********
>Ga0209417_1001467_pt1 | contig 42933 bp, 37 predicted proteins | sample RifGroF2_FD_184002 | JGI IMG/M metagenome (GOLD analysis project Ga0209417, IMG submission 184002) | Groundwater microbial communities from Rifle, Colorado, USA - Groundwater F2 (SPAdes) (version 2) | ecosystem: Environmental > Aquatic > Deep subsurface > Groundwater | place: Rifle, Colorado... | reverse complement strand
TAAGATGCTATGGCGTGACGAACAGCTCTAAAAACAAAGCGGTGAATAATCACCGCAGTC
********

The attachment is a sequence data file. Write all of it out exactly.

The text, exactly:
>Ga0209417_1001467_pt1 | contig 42933 bp, 37 predicted proteins | sample RifGroF2_FD_184002 | JGI IMG/M metagenome (GOLD analysis project Ga0209417, IMG submission 184002) | Groundwater microbial communities from Rifle, Colorado, USA - Groundwater F2 (SPAdes) (version 2) | ecosystem: Environmental > Aquatic > Deep subsurface > Groundwater | place: Rifle, Colorado... | reverse complement strand
TAAGATGCTATGGCGTGACGAACAGCTCTAAAAACAAAGCGGTGAATAATCACCGCAGTC